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What to Expect With Major Depressive Disorder

Reviewed by: HU Medical Review Board | Last reviewed: September 2023

Each person’s experience with major depressive disorder (MDD) is unique. Most experts view depression as a spectrum with no formal stages. Some people have mild symptoms that can be managed with lifestyle changes, like exercise. Others have severe depression that involves repeated episodes that greatly affect daily life and do not respond to medical treatment. Others’ experiences fall somewhere in between.1-4

What is an MDD episode?

The main feature of MDD is a major depressive episode. These episodes are periods of 2 weeks or more in which a person has multiple symptoms of depression. These symptoms can greatly impact daily life. Examples of MDD symptoms include:1,2,5

  • Depressed mood
  • Trouble concentrating
  • Feeling worthless

The goal of MDD treatment is to end any current episodes and prevent new ones. Repeated major depressive episodes are called recurrences. Recurrence after the first episode occurs in as many as half of people with depression. The risk of recurrence increases with each episode of MDD they have.1,3,5,6

The length of MDD episodes varies. People who are treated with antidepressant drugs may have symptoms for only 4 to 8 weeks. Without treatment, an episode can last 6 to 12 months or more.1,5,6

Response versus remission

There is no cure for depression. But there are treatment options, like antidepressant drugs and talk therapy, that can help. A person is considered responsive to an antidepressant drug if their symptoms improve as a result of taking it.6,7

Remission is possible, too. This is when a person’s symptoms improve so much that they do not test positive on screening tests for MDD. They are dealing with fewer issues for shorter periods of time.6,7

Doctors look at response to treatment as a sliding scale:7

  • No response: Less than 25 percent symptom improvement
  • Partial response: 25 to 50 percent symptom improvement
  • Response: Greater than 50 percent symptom improvement but not in full remission
  • Remission: Would not be diagnosed with an active episode of MDD, and may even be back at baseline functioning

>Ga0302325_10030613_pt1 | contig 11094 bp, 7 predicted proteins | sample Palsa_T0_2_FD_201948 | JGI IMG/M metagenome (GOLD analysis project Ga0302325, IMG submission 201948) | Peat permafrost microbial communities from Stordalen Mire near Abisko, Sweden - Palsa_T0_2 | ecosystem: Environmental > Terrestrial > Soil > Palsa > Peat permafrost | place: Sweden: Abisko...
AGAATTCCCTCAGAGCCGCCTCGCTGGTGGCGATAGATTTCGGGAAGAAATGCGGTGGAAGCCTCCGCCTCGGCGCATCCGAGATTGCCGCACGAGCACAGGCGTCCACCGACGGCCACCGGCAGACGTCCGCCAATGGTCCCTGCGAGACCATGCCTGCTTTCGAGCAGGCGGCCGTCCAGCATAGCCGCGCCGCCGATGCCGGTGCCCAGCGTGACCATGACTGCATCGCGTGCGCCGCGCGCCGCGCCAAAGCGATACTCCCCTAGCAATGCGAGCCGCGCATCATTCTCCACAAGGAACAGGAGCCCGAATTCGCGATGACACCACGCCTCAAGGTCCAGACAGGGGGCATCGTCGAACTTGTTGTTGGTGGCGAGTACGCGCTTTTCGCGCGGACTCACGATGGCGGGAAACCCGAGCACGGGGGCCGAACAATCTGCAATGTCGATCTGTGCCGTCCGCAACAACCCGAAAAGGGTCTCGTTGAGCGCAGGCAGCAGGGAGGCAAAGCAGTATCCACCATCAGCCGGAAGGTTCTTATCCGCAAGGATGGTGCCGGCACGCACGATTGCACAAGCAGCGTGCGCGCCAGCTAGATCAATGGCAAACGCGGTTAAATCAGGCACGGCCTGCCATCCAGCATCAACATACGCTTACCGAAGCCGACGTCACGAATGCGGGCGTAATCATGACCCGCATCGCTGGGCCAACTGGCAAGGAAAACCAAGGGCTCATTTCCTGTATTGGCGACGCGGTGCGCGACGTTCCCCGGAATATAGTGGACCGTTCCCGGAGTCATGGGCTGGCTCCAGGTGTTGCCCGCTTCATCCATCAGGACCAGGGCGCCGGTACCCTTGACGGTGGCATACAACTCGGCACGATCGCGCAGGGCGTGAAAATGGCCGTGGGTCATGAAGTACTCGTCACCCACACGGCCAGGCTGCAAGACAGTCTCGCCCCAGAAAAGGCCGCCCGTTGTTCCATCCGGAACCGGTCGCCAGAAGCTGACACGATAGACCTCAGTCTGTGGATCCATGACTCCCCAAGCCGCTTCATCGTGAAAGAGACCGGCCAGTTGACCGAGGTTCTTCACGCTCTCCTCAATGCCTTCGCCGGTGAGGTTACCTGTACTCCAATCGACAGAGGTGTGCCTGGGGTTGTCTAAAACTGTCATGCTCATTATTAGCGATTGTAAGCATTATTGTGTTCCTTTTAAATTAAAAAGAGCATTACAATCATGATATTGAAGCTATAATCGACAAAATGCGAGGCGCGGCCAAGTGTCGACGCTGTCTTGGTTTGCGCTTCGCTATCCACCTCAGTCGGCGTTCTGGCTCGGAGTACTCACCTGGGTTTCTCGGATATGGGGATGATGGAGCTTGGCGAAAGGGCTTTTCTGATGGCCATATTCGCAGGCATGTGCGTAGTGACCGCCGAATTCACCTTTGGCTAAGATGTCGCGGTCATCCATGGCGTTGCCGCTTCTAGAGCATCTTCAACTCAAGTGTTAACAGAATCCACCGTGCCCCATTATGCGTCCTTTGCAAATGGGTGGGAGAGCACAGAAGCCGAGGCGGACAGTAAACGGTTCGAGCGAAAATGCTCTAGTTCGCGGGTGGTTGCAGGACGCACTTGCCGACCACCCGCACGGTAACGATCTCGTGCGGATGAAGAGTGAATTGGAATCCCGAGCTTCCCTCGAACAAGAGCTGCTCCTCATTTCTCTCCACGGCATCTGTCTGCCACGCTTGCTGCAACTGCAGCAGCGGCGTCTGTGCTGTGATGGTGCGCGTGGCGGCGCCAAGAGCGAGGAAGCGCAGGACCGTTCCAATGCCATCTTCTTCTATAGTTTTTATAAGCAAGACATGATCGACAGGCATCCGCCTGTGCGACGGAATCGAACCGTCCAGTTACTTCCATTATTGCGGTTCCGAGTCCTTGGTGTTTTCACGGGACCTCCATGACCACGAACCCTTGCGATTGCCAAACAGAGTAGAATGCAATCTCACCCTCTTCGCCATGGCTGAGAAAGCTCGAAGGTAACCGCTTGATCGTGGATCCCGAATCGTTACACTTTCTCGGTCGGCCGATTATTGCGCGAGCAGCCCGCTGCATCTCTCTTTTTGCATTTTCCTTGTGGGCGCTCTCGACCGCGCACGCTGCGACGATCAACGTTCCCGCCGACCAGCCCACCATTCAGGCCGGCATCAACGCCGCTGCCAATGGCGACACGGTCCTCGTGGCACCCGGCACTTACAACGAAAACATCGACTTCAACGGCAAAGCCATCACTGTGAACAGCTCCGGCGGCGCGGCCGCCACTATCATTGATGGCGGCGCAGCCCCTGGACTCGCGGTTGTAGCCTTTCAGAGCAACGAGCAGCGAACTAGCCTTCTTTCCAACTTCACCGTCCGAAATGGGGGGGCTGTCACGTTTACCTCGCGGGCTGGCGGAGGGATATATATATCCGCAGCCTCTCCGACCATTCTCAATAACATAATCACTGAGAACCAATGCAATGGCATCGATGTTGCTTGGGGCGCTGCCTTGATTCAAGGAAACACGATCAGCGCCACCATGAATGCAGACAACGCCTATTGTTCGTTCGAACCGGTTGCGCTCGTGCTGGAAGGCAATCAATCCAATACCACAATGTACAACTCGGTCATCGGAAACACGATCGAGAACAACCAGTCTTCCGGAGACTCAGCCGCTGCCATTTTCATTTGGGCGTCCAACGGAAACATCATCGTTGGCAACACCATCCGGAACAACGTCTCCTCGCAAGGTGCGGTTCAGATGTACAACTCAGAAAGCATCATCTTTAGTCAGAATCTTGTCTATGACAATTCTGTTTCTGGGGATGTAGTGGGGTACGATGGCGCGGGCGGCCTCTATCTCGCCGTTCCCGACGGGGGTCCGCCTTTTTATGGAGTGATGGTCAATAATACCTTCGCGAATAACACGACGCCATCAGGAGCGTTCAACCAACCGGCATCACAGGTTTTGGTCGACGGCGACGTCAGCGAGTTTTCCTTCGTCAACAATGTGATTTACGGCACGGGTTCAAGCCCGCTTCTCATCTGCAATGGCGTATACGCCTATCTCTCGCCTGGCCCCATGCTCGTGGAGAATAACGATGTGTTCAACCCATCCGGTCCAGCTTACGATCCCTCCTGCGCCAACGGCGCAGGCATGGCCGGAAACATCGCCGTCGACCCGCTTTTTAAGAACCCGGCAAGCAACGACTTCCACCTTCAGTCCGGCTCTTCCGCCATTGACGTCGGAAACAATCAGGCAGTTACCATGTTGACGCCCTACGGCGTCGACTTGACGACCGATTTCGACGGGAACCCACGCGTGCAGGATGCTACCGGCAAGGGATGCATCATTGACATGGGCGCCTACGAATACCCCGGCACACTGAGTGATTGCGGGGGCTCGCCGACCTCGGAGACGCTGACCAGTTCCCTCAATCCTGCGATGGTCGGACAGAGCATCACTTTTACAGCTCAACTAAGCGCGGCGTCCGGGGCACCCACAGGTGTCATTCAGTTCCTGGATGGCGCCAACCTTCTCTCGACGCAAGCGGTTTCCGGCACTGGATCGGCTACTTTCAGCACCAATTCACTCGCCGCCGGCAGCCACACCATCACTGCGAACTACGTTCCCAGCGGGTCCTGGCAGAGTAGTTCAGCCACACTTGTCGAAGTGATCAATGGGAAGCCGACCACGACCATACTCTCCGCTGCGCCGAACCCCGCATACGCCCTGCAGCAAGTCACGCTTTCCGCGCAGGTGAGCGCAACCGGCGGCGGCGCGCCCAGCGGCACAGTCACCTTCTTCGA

Some people have 1 or 2 spaced-out MDD episodes and then go into remission permanently. Others have short periods between episodes or never experience remission at all. Each person is different and requires their own individualized treatment plan.1,2,6

It is possible to need antidepressant drugs for short periods and never need them again. But many people may need to take these drugs for longer periods of time or their whole life.1,2,6

Finding the right treatment plan

Many antidepressant drugs are safe and effective in treating depression. However, they do not impact people equally. Some people will not respond to a drug at all, no matter the dose. Others may have a strong, positive response and go into remission quickly. The drugs’ side effects and their severity can vary greatly, too.6,7

Finding the best treatment plan is often a trial-and-error process. It can take a long time. Most antidepressant drugs take weeks to start having an effect. Some drugs also have a wide range of possible doses.1,6

A full trial of an antidepressant drug can last 6 weeks or more and include several dosage changes. The doctor will also start your dose small and increase it over time to minimize the risk of side effects. If symptoms are still not responding, the doctor may prescribe a new drug. A medication failing can be due to a lack of response or side effects that are too hard to tolerate.1,6

Most people will need to try more than one antidepressant drug. You and your doctor will work together to determine what is safe and effective in your case. However, if you have tried multiple options and they have not improved your symptoms, you may have treatment-resistant depression.1,5-8